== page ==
With all of that said - your site looks very cool - great photography... Hope my long-winded answer didn't make you fall asleep - good luck,
I tried using text links and setting the size in pixels, but the sizing changed depending on the browser settings. Sizing in pixels is better than in points or generic sizes, but still subject to changes. I'm on a PC and my designer-friend who is helping me with this is on a Mac. We've done some tests and anything other than making the links with images is not consistent from browser to browser, Mac to PC. We want to guarantee that all the text on the page will not change -- size, spacing, leading, etc. My clients are graphic designers and art directors who will notice this kind of thing.
As for the client changing, adding or subtracting links... well, I'm the client and I'm doing the site myself, so that's not going to be an issue. In addition, as you see, the site is super-simple so there aren't likely to be a whole lot of major changes. That's not to say it could not happen, but saving all my Photoshop work files is not a problem.
Please understand, I am not arguing with you or Nancy. If I were doing a complicated corporate or business site, I would use text links for all the reasons you lay out... no question about that.
Thank you for the tips on saving GIFs. I'm using Photoshop CS4 and Save For Web. I think I now understand what settings to use. I am using GIFs only for the text. All of the images will be JPGs, but those are all generated automatically by Lightroom and a web gallery plug-in called SlideShowPro which not only generates the images but assembles the galleries and does all the Flash stuff. All I do is embed the Flash galleries into my pages. For a non-web person like me, that's nothing short of a miracle.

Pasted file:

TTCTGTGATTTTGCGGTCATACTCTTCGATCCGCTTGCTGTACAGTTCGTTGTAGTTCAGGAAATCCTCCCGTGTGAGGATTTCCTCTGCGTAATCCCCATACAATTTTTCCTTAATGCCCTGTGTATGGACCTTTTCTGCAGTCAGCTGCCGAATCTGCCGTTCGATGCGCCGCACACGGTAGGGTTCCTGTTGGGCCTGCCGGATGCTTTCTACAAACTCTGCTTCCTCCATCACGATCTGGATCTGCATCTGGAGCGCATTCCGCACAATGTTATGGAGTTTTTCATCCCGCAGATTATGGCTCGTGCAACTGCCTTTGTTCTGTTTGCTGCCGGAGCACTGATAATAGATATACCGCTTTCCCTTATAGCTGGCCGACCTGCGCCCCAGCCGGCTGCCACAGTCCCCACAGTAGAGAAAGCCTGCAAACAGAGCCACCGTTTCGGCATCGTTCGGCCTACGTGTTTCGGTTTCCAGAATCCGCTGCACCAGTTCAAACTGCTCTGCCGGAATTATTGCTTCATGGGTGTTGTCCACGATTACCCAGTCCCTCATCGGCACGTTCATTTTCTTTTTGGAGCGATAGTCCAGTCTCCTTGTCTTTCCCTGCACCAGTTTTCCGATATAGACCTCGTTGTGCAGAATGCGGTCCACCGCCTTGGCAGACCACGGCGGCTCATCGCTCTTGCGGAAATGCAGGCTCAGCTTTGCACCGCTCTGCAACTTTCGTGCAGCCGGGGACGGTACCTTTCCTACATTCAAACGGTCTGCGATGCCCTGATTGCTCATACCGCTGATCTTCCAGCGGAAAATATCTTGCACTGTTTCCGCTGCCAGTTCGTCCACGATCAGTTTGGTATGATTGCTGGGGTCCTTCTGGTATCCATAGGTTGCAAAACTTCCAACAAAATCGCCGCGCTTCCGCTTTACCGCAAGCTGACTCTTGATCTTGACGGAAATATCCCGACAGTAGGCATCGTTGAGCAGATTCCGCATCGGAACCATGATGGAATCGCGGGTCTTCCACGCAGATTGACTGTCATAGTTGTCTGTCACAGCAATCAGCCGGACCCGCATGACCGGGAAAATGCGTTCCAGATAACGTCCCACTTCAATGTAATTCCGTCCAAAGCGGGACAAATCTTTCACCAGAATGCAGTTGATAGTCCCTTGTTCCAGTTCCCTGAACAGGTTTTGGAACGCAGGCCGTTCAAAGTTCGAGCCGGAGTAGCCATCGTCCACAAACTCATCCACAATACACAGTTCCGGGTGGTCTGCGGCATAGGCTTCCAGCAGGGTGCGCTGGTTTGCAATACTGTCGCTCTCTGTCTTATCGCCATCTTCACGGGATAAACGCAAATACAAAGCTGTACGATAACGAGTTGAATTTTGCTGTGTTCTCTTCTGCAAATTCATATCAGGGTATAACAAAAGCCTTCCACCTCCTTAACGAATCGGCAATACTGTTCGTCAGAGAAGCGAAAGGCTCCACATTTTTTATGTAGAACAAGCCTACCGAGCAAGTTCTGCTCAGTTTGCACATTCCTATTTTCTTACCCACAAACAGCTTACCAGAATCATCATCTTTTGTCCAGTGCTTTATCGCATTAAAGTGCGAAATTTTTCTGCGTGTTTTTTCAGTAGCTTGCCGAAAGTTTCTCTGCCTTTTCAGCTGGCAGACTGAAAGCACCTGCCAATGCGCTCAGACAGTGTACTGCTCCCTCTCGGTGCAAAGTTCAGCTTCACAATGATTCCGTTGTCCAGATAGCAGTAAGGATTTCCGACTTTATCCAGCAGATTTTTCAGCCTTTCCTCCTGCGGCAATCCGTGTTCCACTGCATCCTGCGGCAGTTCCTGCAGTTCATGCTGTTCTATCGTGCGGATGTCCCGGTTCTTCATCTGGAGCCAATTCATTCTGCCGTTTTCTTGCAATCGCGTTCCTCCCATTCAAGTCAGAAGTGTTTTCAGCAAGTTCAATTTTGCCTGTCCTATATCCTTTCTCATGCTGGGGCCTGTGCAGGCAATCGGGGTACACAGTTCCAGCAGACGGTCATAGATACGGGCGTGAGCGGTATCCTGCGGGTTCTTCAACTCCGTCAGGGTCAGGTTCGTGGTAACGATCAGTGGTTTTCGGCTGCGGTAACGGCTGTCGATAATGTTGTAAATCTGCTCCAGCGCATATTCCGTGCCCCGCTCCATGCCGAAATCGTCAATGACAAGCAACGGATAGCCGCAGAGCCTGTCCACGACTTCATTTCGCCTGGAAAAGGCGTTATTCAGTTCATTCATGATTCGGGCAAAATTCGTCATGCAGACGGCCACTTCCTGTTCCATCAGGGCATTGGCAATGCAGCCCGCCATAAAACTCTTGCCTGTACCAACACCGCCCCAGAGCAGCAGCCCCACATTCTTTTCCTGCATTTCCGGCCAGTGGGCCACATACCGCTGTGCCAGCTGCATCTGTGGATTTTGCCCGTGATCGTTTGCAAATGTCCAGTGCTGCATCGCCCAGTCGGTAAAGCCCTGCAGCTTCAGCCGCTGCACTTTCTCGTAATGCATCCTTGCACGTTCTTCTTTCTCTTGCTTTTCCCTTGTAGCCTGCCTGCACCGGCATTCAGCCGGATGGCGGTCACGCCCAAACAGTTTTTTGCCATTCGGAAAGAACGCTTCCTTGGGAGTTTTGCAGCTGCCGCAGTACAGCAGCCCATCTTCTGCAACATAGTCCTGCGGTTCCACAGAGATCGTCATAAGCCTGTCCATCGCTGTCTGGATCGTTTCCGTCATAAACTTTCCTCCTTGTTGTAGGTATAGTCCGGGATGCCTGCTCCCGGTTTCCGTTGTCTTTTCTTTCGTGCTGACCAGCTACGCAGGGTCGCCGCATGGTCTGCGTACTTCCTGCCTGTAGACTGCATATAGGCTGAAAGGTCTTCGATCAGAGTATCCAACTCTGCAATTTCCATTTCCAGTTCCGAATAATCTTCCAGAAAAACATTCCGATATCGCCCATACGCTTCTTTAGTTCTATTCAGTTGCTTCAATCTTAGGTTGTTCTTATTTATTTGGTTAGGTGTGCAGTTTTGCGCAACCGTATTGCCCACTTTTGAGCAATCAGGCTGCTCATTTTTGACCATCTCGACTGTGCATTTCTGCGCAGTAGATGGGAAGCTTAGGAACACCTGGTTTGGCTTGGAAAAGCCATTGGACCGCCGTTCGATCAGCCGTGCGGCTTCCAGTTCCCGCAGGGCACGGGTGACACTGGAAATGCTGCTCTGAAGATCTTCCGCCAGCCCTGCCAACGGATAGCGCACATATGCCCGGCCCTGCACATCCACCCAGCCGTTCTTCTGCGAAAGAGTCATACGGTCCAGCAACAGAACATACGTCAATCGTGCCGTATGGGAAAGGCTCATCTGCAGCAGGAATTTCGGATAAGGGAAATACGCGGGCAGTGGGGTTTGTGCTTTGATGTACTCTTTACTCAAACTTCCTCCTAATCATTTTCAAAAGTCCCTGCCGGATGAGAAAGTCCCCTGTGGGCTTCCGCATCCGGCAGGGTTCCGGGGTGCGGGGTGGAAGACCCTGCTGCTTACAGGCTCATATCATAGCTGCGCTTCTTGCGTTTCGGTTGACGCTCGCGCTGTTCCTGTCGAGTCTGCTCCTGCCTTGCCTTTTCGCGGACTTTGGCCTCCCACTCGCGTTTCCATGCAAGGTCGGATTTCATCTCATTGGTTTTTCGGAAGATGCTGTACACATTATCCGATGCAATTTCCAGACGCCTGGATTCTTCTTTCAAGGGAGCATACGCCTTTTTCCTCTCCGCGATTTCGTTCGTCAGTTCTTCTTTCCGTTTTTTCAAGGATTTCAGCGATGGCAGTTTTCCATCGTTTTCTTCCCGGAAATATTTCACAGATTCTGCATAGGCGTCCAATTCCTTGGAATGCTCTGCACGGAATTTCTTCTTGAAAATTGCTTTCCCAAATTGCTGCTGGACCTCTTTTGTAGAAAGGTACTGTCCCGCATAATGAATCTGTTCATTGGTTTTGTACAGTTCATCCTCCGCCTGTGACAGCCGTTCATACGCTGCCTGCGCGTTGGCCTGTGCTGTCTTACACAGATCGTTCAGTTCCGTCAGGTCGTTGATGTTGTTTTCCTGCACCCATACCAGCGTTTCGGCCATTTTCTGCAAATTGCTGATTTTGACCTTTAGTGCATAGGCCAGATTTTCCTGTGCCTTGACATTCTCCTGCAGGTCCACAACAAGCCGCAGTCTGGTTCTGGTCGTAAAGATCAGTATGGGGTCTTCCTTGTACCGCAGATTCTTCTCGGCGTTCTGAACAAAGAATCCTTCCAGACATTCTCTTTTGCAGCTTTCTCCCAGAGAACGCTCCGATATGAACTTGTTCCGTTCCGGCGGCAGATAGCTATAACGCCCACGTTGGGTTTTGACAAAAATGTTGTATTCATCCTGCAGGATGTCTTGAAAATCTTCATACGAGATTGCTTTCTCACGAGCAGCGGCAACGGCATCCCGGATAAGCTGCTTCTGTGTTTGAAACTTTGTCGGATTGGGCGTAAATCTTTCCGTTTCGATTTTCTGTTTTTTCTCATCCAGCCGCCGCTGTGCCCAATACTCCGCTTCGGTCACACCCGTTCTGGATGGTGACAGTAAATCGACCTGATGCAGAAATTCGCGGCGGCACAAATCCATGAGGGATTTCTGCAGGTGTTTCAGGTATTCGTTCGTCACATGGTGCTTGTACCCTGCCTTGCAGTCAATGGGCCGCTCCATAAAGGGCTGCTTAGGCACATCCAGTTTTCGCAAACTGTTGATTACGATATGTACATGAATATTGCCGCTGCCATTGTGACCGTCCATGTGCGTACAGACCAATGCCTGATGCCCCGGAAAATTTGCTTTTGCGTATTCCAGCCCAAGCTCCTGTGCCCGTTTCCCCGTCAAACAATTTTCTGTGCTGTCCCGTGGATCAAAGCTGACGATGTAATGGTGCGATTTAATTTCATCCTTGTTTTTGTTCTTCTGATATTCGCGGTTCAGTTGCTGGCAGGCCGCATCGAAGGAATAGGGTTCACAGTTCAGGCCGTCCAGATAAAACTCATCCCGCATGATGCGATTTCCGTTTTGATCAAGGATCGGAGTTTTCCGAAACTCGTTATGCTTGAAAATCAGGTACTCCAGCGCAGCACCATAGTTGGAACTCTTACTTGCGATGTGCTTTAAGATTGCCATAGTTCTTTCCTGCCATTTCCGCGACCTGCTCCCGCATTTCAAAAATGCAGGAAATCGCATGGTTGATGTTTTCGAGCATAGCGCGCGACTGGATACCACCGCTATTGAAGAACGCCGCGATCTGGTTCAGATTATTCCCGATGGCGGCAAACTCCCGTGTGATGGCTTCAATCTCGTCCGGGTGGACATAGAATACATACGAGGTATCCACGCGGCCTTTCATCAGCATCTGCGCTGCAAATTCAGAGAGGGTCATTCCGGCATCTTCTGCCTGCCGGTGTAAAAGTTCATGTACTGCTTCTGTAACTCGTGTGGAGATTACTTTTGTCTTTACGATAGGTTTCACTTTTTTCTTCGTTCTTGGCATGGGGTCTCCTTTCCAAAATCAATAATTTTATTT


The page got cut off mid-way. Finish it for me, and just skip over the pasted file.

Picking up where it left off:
Your comments were not long-winded. In fact, I'm so eager to learn more about this stuff that I really appreciate your detailed explanations. Thanks for the comment about my work -- I'm excited about this new website which hopefully will make it look better than ever!
We want to guarantee that all the text on the page will not change -- size, spacing, leading, etc. My clients are graphic designers and art directors who will notice this kind of thing.
If your clients wear glasses or contacts, they may find your site unconformtable to use. I don't have an especially huge display, yet I find your graphic links way too tiny to pay attention to.
Just my 5 cents.
Best of luck with your new site!!!! Very Nice Photos, BTW.
I came here to get some information on saving GIFs, and I am grateful to you and Jesse for your help on that.
As is often the case online, the discussion has broadened. In this case, we are now talking design and aesthetics, and that by nature is very subjective. I don't think we are going to agree on this one, but the various points of view are interesting. (And we can all be grateful that the discussion remains civil, which is not always the case in user forums!)